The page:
Schwerner ends up in Africa where, among other exploits, he meets the four disabled children who together form a gestalt personality known as the Linkage. (Cue Sturgeon, natch.)

Blue himself jaunts all over the planet, eventually ending up at the hidden colony known as Futura, in deepest Tibet. Might I mention here the presence of an intelligent computer named Isaac that specializes in psychohistory? The mystery and menace of the Sect will be defused, but not in the manner expected. A Kilgore Trout-style coda wraps things up.

Eklund maintains these four separate threads with brio and with tongue firmly planted in cheek. Farcical exploits of a Marx Brothers nature proliferate wildly. Here’s a sample of the deadpan yet hyperbolic prose and style.

As Desmond Blue hastened through the nighttime streets of old Kabul accompanied by the disguised dwarf Louie Roth on the way to the offices of Dr. Ling Chi Ho, dentist and erstwhile criminal mastermind, he was reminded of an earlier occasion he had visited this fascinating city.

It was some years ago now—on his honeymoon. I was a different man then, thought Blue: tall, lean, lanky, dapper, handsome in his own peculiar way with a strong direct gaze, gentle mouth, firm sensitive jaw. Doctor Desmond Blue, psychoanalyst (Dezi to my friends.) Not yet celebrated in any sense but a dedicated practitioner of an honest trade.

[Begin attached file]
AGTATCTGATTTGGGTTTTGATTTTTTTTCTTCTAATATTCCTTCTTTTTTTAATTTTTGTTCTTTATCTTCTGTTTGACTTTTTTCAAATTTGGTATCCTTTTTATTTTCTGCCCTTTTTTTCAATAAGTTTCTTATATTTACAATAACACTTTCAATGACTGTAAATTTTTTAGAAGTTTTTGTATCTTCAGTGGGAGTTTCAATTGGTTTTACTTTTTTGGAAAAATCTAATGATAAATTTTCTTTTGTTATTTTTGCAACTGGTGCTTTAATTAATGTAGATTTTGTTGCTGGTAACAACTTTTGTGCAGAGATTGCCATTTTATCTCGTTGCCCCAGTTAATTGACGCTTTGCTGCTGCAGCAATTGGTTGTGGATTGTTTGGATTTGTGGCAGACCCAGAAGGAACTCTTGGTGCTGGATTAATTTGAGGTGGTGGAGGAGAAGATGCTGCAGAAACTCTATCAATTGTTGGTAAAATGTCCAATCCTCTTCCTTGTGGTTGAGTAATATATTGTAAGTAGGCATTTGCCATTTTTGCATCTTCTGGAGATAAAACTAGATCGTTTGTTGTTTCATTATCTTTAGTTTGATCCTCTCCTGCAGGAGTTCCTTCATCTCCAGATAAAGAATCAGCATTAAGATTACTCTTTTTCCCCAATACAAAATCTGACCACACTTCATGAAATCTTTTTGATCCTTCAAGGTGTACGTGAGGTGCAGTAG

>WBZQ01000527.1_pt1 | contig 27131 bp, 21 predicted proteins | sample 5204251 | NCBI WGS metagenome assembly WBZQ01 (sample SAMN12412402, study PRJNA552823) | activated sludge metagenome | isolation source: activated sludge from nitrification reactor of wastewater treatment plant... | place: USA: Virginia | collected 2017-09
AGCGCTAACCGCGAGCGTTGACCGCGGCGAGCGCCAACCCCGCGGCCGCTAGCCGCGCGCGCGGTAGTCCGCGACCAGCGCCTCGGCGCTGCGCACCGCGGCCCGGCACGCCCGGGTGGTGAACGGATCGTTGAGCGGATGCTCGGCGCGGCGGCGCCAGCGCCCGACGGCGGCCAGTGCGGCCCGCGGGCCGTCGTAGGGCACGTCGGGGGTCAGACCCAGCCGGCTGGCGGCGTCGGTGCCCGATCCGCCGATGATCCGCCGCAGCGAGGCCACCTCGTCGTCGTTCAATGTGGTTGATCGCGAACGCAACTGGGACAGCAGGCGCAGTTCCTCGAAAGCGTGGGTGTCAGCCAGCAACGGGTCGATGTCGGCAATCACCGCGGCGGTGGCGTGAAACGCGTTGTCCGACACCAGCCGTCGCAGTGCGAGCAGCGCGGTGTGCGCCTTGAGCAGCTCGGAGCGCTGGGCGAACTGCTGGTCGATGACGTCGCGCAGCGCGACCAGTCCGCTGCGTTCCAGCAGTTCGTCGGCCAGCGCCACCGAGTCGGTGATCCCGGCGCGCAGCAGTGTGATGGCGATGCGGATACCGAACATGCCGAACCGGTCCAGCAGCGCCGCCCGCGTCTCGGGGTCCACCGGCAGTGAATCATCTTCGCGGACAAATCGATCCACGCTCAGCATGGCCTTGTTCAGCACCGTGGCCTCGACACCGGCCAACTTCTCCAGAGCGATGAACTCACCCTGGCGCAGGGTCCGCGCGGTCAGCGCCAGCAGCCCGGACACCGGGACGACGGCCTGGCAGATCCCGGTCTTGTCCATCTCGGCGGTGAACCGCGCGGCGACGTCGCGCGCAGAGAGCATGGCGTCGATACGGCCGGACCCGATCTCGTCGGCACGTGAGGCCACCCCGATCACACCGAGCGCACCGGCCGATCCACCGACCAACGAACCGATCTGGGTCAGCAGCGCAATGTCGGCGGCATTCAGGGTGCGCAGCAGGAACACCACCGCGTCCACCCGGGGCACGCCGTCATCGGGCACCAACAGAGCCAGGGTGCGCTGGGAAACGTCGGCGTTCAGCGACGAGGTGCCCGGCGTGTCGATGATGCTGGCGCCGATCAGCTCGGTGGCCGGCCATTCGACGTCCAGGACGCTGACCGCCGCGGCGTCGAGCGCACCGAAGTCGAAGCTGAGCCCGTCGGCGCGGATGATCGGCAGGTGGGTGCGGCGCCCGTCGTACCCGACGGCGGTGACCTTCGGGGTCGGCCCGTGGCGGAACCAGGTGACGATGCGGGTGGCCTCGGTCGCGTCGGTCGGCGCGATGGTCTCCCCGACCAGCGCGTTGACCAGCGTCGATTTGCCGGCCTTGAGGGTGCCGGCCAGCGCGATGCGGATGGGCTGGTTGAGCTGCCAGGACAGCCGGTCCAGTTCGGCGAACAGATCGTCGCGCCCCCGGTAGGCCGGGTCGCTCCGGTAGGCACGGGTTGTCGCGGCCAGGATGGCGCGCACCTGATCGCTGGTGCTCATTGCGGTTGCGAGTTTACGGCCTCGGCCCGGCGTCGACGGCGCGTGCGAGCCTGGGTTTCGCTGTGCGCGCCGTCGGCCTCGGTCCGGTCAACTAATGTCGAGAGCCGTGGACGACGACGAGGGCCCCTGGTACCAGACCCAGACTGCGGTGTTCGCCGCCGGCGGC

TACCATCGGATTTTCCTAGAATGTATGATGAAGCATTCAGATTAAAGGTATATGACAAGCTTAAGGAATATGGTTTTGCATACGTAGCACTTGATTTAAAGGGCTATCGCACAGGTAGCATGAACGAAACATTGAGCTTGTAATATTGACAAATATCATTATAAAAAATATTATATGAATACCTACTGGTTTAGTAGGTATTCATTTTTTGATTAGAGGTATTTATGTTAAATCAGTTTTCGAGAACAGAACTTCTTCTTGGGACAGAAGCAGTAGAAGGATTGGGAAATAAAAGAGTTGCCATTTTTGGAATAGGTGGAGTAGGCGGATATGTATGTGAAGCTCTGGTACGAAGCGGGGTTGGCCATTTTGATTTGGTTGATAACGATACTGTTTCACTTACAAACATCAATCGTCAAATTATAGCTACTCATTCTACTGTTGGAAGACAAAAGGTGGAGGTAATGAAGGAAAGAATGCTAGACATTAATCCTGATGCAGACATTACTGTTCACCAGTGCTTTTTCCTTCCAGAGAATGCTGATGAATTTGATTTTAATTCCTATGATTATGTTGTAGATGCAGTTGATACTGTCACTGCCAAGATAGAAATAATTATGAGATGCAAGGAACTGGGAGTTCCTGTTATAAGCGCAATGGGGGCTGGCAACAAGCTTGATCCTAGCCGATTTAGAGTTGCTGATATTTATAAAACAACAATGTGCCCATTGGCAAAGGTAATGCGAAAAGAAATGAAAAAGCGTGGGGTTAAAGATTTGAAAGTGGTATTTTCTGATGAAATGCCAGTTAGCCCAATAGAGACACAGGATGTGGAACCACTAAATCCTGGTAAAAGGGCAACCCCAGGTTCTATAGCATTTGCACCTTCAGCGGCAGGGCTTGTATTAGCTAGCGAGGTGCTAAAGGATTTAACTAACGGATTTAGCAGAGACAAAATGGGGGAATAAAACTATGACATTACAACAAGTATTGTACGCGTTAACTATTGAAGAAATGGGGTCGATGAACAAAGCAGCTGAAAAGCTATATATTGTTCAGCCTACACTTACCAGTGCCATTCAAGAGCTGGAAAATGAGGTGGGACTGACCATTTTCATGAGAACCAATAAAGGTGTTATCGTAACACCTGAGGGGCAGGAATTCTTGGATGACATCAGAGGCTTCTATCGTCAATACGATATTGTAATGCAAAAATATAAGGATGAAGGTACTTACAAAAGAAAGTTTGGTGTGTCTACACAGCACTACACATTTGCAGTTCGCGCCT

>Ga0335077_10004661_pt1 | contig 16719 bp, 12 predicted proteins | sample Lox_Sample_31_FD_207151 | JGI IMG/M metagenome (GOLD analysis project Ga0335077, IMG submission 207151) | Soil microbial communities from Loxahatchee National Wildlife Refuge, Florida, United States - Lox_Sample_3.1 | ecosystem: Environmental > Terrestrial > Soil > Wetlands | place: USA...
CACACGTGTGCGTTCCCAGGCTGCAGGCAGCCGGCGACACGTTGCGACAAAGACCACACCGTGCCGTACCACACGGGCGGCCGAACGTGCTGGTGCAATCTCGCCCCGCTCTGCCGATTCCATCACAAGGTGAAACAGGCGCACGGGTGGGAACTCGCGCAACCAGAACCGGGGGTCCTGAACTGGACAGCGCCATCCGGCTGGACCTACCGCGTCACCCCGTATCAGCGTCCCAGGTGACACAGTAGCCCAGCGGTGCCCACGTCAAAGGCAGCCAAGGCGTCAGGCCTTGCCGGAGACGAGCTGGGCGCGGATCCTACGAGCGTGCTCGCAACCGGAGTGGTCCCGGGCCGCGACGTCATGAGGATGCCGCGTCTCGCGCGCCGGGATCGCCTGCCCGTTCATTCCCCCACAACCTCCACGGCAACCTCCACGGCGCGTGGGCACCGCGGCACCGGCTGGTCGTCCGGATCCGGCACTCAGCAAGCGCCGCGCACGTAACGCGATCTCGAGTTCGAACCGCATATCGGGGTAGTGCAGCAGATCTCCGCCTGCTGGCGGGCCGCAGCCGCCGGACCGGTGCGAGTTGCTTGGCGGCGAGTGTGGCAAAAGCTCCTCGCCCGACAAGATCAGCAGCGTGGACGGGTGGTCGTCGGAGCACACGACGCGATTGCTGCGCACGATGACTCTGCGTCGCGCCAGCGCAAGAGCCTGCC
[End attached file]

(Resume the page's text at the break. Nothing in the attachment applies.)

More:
And madly in love too. With the lovely young woman he’d only recently wed.

There are numerous entertaining side excursions into matters of sex, culture, history, science and philosophy—as well as quirky backstories for all the protagonists—but they do not totalize to the overarching weltanschauung of, say, Stranger in a Strange Land.

Ultimately, the book achieves a kind of manic droll world-weary humor like a fusion of Philip Jose Farmer and Neal Barrett. Not a negligible achievement, and one that should have seen the light of day much earlier, when the book could have entered a revered place in the canon.

Paul Di Filippo has been writing professionally for over thirty years, and has published almost that number of books. He lives in Providence, RI, with his mate of an even greater number of years, Deborah Newton.

Gary K. Wolfe reviews Emmi Itäranta

The City of Woven Streets, Emmi Itäranta (Harper Voyager UK 978-0007536061 8.99, 332pp, tp) June 2016. As Weaver (Harper Voy­ager 978-0-06-232617-1, $14.99, 310pp, tp) November 2016.